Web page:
These techniques made sense from a literary analysis standpoint, but they failed to enhance the reader’s connection to the characters, plot, or setting. These symbols also missed out on opportunities to accomplish more than one goal and were therefore one-dimensional.

After watching Luke Cage, I realized that I needed to use less superficial symbols that could be replicated for any story, and instead write more meaningful symbols.

3 Qualities of Meaningful Symbolism

In Luke Cage, the ring that Luke was tasked to find took on a deeper meaning as Episode 5 progressed:

  • The ring became a symbol for Harlem (its past, present, and future).
  • The ring represented different qualities of the characters.
  • The ring drove Episode 5’s plot.

I concluded that meaningful symbolism should consist of three main qualities:

1. The symbol must be significant to the characters. 

It doesn’t matter if critics or readers can dissect a symbol for hours on end. If the symbol is not significant to the characters and their lives, it will lack emotional and contextual depth.

2. The symbol should be unique to the story.

Blood is not a unique symbol. It can be used to represent guilt, life, and so forth, but to characters across different stories, it’s still just blood. But if the symbol is original to your story and can’t be replicated elsewhere, it will be more memorable and create more opportunities to take your story to new heights.

Examples: the Elder Wand in Harry Potter, the Death Star in Star Wars, and the One Ring in LOTR.

3. Symbolism should accomplish more than one thing.

You can use symbols to communicate character traits, drive the plot, or reveal the history of your setting. Symbolism can reveal how characters think and feel or were transformed.

Instead of creating different symbols and using them to fulfill a multitude of purposes, one multi-purpose symbol tightens up the narrative and creates a more concentrated impact.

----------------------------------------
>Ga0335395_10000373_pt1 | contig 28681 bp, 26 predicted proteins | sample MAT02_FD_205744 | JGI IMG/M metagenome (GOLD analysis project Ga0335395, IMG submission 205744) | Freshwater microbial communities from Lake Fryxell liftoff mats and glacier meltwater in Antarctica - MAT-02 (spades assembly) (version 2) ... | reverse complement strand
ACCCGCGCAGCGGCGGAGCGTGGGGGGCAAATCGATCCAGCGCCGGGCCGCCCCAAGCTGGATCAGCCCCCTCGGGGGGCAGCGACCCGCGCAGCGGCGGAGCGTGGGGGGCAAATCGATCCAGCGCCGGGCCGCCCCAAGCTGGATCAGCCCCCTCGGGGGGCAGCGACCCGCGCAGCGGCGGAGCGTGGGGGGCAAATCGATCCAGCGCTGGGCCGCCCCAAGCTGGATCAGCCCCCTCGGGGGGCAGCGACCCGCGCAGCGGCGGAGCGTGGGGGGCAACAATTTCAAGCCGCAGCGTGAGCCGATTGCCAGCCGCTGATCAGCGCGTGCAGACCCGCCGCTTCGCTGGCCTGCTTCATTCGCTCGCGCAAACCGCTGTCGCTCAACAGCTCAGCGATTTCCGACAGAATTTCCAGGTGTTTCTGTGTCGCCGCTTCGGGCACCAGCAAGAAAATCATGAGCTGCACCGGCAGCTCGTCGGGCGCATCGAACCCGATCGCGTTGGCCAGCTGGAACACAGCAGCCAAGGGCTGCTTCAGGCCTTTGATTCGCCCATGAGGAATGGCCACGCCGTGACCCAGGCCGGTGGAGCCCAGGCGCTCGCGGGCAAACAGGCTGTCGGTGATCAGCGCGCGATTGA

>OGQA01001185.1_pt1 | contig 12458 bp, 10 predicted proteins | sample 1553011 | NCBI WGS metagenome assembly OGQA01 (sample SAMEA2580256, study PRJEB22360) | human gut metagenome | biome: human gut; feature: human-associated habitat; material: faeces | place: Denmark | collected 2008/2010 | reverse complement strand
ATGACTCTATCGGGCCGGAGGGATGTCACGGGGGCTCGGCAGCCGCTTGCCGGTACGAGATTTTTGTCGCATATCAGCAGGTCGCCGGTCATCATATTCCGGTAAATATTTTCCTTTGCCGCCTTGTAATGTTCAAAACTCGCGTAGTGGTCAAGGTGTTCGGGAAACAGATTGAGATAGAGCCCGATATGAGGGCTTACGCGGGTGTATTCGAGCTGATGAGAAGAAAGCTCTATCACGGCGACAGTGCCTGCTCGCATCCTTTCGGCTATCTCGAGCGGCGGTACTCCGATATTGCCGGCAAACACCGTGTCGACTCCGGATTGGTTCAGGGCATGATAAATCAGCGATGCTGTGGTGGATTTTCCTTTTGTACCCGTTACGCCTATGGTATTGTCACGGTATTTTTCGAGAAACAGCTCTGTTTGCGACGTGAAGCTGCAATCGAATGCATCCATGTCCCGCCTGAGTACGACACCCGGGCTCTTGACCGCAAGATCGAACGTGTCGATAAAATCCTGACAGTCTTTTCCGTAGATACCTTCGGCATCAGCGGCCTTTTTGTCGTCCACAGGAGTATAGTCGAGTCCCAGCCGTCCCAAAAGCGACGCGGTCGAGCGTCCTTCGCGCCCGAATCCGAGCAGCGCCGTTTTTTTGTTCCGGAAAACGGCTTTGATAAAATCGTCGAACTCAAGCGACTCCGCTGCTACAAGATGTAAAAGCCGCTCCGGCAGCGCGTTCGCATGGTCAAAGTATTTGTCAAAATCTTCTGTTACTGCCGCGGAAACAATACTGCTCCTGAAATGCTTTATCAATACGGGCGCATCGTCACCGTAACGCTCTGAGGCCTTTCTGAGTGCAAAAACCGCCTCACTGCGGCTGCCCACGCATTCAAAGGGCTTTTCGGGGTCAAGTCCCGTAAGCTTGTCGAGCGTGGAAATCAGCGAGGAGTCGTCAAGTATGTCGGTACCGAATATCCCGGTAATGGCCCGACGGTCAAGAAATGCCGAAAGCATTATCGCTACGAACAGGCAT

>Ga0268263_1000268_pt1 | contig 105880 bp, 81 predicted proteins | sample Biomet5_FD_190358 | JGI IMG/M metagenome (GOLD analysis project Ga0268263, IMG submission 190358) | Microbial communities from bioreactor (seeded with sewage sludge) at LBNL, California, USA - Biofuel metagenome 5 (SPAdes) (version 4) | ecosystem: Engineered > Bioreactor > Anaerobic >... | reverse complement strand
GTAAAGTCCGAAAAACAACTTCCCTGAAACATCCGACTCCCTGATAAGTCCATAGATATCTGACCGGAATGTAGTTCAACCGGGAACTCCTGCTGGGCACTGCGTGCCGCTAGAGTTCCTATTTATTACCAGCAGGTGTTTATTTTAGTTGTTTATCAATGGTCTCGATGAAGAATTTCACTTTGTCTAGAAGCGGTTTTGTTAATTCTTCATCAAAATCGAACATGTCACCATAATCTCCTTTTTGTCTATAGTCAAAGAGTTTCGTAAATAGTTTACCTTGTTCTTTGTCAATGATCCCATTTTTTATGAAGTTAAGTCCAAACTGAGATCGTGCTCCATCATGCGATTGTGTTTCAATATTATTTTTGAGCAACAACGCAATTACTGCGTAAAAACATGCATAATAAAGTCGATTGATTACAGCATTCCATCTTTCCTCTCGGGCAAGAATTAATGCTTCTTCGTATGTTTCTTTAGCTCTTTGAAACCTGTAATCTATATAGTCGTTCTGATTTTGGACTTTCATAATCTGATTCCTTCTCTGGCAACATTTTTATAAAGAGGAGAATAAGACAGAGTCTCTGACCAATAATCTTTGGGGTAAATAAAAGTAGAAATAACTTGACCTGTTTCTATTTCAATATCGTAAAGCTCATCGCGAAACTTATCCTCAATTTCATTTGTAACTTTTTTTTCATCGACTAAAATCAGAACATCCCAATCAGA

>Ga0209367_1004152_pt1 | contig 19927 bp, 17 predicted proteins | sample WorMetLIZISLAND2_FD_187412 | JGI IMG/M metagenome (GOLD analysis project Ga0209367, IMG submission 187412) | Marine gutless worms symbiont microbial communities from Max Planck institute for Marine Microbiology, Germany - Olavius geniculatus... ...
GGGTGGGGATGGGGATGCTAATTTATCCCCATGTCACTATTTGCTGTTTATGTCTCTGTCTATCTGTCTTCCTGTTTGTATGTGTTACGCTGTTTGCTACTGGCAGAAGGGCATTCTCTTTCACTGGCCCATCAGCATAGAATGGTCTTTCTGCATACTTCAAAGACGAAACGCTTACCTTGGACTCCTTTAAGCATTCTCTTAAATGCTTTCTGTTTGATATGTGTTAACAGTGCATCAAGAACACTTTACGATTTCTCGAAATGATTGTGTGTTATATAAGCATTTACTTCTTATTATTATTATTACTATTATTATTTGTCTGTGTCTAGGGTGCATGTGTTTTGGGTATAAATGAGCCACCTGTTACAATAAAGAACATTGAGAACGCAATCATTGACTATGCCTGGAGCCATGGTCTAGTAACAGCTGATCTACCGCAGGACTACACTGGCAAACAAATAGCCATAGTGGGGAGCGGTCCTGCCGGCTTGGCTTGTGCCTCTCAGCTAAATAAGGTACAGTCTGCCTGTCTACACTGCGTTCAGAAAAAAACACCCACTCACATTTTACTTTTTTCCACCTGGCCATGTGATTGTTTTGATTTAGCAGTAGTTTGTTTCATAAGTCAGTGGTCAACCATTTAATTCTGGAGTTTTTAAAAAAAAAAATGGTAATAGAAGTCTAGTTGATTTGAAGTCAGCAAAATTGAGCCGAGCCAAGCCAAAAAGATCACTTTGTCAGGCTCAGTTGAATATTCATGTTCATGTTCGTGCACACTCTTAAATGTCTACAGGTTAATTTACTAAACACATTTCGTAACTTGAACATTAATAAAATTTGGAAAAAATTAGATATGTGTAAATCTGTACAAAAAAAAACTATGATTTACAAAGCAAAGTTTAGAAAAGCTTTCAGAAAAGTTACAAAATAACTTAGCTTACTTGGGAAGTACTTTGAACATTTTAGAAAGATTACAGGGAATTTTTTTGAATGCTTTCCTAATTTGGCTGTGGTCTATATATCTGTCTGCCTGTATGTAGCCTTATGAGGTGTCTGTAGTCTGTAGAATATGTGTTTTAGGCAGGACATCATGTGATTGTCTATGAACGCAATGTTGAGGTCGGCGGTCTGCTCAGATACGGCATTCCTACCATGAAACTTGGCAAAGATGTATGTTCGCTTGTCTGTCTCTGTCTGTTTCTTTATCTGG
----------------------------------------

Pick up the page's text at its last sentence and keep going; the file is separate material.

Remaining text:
In Conclusion

Symbolism should enhance the characters, plot, and essence of your story first.

Everything else is secondary.

What are your thoughts about writing symbolism?

I Now Have a Facebook Page

Millie Ho Cat Vomit Art Sketch Illustration

“Cat Vomit”, a pen sketch.

This is just a quick note about how I now have a Facebook page.

If you’re interested in getting updates about what I learned about writing, illustrating, or my novel-writing progress, you can follow me here:

https://www.facebook.com/millicent.ho/

I’m currently moving and travelling, but I’m nearly settled down and will be back to blogging soon!

Hope you’re well.

Siamese Dream

CN Tower Honest Eds Millie Ho "Siamese Dream" Flash Fiction Story

View of the CN Tower from Honest Ed’s.

Laura and I went to the freeway after school because we both didn’t like going home.

We sat on the cool sidewalk and swung our legs through the guard rails, sharing one iPod that blasted The Smashing Pumpkins on repeat.

Sometimes we’d make plans for an important event, like the egging of the house of Dwayne, this popular kid we both hated, or maybe secretly liked, because that was the only way we knew how to get his attention. Or we’d arch our backs, raise our straws, and shoot tapioca bullets into the cars below, into the blurs and the streaks, the things we couldn’t reach.